ANCHORAGE - Public school class sizes in Alaska's largest city will drop by an average of one student per classroom next fall if the Anchorage Assembly gives its approval.
Class sizes have bounced up and down depending on the district's financial fortune each year.
A recently approved $21 million increase in state and federal funding will allow the district to hire more teachers and counselors. The district will also spend more on teacher training, school maintenance, supplies and equipment. The district also plans to reduce student fees for parking, sports and the 2002 summer school.
A plan approved by the school board this week sets a budget of $448.7 million, resulting in average class sizes of 24 students in grades two and three; 27 students in grades four to six; 25.5 in grades seven and eight, and 27 in high school.
First-grade class sizes, at about 21 students, may also drop because of increased federal funding for primary grades, said Superintendent Carol Comeau.
The district last made major class size cuts in 1998, another year when the state increased funding.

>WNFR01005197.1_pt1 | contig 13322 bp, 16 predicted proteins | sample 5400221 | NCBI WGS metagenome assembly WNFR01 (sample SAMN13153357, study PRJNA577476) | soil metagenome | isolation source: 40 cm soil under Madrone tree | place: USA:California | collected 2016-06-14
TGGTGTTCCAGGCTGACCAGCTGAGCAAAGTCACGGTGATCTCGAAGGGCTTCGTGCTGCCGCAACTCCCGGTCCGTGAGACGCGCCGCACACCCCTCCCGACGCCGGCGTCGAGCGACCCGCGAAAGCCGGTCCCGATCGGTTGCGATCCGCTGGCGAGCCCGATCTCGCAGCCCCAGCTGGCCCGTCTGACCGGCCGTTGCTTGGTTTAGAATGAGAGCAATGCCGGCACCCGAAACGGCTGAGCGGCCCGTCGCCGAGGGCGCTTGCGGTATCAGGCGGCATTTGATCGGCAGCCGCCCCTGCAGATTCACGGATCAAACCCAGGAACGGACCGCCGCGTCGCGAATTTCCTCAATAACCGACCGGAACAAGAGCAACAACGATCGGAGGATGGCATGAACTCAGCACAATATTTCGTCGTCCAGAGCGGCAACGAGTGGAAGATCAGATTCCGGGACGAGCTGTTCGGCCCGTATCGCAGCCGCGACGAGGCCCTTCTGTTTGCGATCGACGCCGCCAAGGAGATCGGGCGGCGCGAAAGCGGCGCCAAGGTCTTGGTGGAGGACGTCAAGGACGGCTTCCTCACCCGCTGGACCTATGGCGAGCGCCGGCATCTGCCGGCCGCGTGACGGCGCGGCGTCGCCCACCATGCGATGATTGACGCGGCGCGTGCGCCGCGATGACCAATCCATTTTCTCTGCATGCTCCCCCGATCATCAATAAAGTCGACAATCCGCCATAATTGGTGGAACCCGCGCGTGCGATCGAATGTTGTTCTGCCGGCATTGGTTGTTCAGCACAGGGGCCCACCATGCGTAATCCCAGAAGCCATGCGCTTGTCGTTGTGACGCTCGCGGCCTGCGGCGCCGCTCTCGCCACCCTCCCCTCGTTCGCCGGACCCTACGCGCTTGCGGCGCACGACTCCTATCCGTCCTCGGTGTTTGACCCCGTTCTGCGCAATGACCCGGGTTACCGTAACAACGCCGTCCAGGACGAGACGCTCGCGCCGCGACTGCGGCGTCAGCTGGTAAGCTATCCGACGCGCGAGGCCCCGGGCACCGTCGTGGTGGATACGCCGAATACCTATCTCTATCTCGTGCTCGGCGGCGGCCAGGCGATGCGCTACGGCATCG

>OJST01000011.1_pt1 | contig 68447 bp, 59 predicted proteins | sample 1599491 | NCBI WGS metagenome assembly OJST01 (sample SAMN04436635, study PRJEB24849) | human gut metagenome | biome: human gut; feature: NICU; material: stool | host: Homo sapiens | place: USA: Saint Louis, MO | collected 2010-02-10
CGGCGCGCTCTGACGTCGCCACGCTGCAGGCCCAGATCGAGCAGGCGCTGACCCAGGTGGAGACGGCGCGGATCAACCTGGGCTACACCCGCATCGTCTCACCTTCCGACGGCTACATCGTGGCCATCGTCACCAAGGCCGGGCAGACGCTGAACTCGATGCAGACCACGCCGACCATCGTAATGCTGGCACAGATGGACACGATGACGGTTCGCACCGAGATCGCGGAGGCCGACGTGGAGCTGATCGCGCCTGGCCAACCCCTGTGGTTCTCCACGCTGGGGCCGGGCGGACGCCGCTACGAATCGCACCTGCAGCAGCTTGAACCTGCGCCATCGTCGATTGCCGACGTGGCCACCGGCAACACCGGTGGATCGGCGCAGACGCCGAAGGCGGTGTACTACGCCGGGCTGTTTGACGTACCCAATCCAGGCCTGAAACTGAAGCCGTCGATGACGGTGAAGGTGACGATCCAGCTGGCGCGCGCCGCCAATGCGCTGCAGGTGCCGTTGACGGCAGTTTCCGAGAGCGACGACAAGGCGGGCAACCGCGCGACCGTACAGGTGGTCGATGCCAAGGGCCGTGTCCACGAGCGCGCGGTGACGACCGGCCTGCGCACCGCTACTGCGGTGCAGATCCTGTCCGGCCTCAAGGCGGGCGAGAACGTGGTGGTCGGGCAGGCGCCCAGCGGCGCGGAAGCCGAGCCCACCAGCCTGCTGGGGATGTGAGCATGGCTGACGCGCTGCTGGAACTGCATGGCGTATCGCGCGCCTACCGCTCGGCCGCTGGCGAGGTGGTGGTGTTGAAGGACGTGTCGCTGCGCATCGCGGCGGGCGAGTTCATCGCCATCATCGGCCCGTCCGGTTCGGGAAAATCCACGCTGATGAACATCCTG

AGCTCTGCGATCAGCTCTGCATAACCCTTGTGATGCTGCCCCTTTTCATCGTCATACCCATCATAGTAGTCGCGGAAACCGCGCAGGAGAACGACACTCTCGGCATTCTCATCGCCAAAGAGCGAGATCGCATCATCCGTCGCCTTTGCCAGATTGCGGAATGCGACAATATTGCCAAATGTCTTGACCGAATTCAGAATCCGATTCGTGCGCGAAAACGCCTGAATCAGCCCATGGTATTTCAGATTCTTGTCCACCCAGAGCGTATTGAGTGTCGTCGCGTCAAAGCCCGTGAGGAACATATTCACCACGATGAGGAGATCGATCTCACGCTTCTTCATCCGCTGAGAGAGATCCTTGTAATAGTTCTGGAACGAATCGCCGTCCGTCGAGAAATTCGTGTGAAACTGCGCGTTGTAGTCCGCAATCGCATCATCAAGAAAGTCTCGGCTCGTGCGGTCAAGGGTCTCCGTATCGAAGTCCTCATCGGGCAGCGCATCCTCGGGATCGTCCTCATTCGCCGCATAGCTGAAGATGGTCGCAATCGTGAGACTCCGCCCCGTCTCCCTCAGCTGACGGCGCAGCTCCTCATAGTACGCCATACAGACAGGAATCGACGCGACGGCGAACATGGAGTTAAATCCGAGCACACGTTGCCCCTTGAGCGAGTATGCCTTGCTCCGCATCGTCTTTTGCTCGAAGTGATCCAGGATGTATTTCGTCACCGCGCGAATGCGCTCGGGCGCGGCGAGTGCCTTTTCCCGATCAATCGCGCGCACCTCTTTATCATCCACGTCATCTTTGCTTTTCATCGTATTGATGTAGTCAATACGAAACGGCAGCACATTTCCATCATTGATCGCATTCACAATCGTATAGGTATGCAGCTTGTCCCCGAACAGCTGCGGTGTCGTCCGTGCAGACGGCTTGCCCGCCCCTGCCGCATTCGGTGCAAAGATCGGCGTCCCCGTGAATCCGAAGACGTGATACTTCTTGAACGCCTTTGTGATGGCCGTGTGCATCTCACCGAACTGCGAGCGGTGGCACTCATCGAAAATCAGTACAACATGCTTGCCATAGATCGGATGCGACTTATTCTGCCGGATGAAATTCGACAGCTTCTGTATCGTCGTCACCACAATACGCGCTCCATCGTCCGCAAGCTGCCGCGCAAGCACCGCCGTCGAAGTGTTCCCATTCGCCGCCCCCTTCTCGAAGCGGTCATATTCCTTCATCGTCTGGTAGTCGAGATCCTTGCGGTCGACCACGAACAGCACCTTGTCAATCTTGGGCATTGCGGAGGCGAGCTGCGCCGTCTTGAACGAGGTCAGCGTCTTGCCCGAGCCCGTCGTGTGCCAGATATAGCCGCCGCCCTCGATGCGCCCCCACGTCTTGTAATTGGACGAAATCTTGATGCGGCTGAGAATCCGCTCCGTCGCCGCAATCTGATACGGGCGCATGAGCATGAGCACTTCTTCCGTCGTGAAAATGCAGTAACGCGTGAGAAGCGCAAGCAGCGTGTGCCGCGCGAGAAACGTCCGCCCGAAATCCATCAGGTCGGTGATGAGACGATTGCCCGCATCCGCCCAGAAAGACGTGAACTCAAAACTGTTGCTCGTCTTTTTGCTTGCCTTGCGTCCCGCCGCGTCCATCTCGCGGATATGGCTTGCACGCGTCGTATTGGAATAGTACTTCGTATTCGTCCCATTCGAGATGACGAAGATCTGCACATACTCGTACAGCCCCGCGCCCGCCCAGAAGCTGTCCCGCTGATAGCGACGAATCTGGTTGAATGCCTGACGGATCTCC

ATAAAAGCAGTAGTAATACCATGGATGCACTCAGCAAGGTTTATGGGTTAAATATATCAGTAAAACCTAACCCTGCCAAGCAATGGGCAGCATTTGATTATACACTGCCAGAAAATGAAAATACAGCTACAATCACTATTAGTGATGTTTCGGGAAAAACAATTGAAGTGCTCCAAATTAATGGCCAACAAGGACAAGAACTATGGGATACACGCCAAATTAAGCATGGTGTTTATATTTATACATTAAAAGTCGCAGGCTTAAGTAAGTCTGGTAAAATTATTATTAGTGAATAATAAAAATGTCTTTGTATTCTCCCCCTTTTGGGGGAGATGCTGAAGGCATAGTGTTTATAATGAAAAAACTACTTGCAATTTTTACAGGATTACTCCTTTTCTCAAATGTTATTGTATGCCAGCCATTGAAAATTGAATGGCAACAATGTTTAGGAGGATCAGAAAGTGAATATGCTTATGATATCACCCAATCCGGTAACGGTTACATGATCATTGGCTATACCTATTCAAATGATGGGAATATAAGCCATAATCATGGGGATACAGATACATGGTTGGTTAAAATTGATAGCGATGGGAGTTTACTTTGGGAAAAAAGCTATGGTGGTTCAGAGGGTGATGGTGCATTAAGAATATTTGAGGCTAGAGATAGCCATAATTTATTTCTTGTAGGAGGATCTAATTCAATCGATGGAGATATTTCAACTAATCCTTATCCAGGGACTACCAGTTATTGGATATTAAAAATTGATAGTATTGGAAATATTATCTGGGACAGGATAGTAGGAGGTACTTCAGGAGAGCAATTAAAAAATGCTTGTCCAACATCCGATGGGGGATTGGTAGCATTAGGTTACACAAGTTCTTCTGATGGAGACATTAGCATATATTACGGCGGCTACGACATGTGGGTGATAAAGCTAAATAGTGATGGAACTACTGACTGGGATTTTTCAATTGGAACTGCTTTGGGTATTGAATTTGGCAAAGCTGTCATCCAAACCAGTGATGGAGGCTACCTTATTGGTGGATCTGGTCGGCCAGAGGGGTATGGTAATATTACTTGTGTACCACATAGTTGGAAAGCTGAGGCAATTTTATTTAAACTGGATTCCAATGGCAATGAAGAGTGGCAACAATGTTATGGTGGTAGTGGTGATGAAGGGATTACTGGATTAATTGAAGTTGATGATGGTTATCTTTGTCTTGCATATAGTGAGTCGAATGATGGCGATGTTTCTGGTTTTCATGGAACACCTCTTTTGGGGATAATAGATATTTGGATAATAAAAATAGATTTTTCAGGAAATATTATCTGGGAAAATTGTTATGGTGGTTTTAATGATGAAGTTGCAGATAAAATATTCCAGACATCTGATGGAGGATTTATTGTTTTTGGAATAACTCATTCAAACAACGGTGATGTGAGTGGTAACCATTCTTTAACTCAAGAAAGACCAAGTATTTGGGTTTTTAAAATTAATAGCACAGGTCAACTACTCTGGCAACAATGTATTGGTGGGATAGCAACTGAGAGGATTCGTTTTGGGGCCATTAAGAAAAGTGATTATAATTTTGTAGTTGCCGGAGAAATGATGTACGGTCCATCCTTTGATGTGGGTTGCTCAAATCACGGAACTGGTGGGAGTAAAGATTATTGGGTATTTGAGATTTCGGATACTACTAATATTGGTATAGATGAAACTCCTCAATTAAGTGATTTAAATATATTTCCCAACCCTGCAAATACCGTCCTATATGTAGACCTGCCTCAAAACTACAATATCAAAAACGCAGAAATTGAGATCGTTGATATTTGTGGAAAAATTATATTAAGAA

Last year, with a statewide property tax cap initiative looming on the November ballot, the assembly cut the district's budget request. The initiative later failed. But by then, the district had already slashed about 70 teaching positions and raised average class sizes by one for the 2000-01 school year.
The new budget would restore class sizes to where they were before that round of cuts. This time, Comeau hopes the class size reduction can be sustained. It's the biggest issue parents and teachers talk about, she said.
The Anchorage Assembly is scheduled to consider the district's spending plan June 19.
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